Kelly Clarkson's going country, but at the same time she can't seem to decide if she is or not. After a country mix of her hit 'Mr Know-It-All', a duet with Reba, a duet with Jason Aldean, being nominated for CMA Female Vocalist of the Year, a country single with Vince Gill ('Don't Rush'), then turning round and saying she wasn't going full country and releasing a few more pop singles, I am confused. I was ready to ignore Kelly for a while as she figured out where she sat genre-wise, but as soon as I began to do it she debuted her new country single 'Tie It Up' at CMA Fest and everything starts all over again. I am not convinced by Kelly's jumping around and I wish she and her record label would just focus their efforts on one thing. You can't just live two separate careers.
As for the song, well it's a little strange for me. While it's nice to hear some lyrics clearly about Kelly's experiences (about leading up to a wedding day), there's a lot of those lyrics and they tumble out so much it's almost visual. Wordy, in fact, isn't the word – and while this creates a rhythm of its own, I a still warming to this technique. It's not one that can be used over and over, let's just say. Musically it's nowhere near as 'country' sounding as I would have hoped, and seems rather more genre-ambiguous than 'Don't Rush', which was in itself a little vague. Among pop vocal effects, plenty of ascending and descending melodies that run in circles and literally tie up my thoughts in knots, the song is fairly rocky. The electric guitar, I think, is meant to be punchy, and designed to add dynamics to the song, but it doesn't really quite live up to that and the drums do that more effectively.
There is a possibility you could attribute a Southern rock vibe to this song and there is its link to country, from a hint of twang I get from a few listens. However, the reality is 'Tie It Up' didn't need the banjo solo (that randomly launches in out of nowhere and sounds a tad out of place), as it could have claimed that Southern rock positioning and have been done with it. As it is, the random brief inclusion of prominent banjo makes it sound as if they're trying to convince listeners of its belonging again, and that annoys me. A song should just be country, there shouldn't be any convincing about it.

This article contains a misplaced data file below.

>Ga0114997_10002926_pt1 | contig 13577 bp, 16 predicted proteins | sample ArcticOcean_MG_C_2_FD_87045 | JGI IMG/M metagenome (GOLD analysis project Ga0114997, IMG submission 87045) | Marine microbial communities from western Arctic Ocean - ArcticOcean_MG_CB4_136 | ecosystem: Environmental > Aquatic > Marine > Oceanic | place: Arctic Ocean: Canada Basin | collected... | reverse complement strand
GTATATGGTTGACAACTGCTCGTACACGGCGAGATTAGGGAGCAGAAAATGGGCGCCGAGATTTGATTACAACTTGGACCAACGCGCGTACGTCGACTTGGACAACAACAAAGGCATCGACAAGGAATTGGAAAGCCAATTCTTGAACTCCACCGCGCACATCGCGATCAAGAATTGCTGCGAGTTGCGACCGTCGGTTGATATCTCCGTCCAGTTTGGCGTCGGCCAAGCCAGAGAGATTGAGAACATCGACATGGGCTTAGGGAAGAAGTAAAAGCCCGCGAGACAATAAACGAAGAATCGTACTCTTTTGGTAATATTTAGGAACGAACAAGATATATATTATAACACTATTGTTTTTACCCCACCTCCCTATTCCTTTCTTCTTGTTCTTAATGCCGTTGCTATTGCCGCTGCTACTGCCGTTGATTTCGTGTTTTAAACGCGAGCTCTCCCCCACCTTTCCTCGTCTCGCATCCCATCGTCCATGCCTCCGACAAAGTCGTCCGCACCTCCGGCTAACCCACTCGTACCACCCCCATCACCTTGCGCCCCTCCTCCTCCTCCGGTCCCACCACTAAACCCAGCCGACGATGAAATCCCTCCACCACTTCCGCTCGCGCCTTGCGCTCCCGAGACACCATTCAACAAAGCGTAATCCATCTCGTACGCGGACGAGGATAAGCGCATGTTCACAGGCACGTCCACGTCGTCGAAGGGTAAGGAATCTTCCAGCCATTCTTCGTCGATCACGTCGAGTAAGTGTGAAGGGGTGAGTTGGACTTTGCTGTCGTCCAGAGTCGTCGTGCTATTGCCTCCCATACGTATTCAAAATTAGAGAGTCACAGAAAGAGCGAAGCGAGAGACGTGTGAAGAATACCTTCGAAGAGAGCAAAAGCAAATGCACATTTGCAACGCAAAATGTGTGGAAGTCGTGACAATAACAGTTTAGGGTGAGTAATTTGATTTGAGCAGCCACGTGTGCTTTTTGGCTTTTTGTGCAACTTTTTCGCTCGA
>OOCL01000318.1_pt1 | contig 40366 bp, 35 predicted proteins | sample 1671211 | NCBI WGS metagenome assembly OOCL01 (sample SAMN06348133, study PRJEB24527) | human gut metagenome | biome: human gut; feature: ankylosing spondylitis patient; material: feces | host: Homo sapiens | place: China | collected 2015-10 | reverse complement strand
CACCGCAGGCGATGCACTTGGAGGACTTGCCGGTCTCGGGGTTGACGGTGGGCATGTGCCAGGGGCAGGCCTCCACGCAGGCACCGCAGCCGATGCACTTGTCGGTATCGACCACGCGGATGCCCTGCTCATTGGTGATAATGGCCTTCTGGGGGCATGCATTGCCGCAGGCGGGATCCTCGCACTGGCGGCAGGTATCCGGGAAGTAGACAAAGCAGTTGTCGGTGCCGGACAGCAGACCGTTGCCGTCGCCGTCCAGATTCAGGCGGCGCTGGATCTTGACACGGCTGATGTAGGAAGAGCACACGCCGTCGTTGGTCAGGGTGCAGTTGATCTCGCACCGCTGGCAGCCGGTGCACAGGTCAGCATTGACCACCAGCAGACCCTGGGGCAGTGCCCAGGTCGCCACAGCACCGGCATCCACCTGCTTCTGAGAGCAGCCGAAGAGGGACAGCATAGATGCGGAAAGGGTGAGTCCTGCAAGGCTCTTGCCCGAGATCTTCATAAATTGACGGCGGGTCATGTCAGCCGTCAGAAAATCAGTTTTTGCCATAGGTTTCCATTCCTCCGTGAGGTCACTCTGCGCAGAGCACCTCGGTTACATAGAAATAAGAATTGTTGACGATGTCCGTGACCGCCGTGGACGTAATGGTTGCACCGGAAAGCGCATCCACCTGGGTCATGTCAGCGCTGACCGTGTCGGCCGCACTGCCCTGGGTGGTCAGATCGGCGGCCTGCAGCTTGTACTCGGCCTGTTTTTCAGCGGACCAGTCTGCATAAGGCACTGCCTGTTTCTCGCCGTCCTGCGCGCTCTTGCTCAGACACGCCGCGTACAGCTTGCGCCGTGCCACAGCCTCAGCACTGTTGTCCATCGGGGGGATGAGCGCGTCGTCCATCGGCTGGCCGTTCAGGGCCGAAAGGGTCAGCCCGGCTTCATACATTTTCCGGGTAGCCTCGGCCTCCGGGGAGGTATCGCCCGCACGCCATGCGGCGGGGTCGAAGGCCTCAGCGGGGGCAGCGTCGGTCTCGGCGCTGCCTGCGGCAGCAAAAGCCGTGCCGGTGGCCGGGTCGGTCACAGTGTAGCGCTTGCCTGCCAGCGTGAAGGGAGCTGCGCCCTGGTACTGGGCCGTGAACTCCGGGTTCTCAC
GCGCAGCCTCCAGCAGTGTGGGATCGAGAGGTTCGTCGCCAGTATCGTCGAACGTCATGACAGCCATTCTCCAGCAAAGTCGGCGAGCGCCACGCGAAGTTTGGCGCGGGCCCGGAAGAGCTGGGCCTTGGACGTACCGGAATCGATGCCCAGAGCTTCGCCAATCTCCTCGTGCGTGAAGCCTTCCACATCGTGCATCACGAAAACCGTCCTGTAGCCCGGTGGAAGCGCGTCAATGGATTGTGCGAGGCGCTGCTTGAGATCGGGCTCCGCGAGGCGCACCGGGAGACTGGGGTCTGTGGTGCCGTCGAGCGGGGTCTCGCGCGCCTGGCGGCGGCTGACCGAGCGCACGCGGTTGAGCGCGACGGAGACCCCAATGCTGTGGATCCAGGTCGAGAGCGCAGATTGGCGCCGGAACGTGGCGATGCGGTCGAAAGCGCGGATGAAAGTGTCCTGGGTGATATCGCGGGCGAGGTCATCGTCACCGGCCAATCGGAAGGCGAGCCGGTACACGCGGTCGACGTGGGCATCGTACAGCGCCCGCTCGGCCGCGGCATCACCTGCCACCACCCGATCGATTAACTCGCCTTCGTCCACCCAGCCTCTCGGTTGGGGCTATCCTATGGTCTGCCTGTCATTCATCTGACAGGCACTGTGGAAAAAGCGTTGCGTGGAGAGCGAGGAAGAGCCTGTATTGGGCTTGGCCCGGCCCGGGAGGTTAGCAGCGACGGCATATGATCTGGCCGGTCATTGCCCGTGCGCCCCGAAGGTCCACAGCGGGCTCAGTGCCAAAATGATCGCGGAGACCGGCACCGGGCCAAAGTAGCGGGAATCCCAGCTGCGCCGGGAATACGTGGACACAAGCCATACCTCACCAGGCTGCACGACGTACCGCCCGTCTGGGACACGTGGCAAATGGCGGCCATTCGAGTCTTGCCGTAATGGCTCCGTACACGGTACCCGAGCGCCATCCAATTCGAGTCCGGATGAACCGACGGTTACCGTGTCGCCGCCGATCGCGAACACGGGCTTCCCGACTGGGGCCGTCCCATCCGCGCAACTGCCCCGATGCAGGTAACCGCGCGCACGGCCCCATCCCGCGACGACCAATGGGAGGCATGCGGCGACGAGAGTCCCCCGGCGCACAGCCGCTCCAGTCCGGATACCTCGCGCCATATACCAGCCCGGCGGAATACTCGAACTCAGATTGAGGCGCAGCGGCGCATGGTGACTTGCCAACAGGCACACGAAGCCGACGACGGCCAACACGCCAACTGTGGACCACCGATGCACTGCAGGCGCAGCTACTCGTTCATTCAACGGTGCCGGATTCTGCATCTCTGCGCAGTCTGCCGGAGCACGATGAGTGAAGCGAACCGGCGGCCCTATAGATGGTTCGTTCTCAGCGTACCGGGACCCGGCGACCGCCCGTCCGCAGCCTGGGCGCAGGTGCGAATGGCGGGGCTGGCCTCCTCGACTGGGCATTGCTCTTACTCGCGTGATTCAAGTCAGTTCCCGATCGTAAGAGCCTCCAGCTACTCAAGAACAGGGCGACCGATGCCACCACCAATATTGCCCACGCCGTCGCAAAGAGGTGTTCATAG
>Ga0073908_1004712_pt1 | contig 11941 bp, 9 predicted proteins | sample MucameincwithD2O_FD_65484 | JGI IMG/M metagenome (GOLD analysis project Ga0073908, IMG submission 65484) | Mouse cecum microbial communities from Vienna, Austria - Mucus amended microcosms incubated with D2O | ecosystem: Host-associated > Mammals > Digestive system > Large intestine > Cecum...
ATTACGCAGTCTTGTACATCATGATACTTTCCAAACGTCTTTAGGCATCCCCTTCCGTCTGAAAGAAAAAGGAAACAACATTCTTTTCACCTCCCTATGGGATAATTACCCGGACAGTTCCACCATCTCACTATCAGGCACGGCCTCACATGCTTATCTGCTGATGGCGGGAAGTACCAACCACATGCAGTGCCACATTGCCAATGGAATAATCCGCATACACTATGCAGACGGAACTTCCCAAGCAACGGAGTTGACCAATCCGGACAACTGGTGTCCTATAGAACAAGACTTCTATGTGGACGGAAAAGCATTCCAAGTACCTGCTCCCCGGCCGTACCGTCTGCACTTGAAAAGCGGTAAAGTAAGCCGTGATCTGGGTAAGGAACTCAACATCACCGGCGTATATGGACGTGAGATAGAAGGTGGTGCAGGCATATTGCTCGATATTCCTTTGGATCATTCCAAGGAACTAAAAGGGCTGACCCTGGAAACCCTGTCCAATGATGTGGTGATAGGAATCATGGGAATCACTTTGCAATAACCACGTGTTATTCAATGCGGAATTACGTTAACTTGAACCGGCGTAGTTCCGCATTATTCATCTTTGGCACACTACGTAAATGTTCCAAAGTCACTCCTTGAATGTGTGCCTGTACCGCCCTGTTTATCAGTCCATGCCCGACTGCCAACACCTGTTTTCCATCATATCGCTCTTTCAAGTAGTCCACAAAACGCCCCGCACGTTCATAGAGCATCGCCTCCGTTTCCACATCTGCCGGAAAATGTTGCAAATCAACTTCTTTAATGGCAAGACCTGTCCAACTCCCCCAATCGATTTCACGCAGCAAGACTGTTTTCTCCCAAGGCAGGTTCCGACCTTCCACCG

Aside from all this the lyrics, while wordy, are quite clever, and clearly a great deal of effort has been put into making them solid and entertaining. Kelly's vocals are on par (as usual) and she sings it with gusto and some sass, although I think she struggles with the wordiness issue and I can imagine particularly live she would miss enuciating properly.
If Kelly were to only be releasing songs marketed as country I would be a little more convinced of her status as a country artist. However, her pop singles coupled with country tracks that don't seem to be all too sure what they are shows she has some more figuring out to do in terms of where she wants to direct her career. I can imagine with the slow failing of her pop singles that she is migrating over to a more sympathetic country audience; however I despise this tactic (as if we're a second choice?!). As a song it is not bad by any means, but it isn't amazing and the context in which it's been released has cast some doubt over it.
I hope to hear more country singles from Kelly in the future, but perhaps with a little more country intent. Maybe that's just me.
Posted by Vickye.
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This Post Has 2 Comments
It’s just you.
“You can’t just live two separate careers.”
Tell that to Linda Ronstadt, Barbara Streisand and Bette Midler. All of these women have successfully dipped in and out of genres and art forms throughout their careers. Music is music. Kelly’s one of the greatest vocalists of her generation–arguably THE greatest–and whatever genre she decides to sing is lucky to have her.
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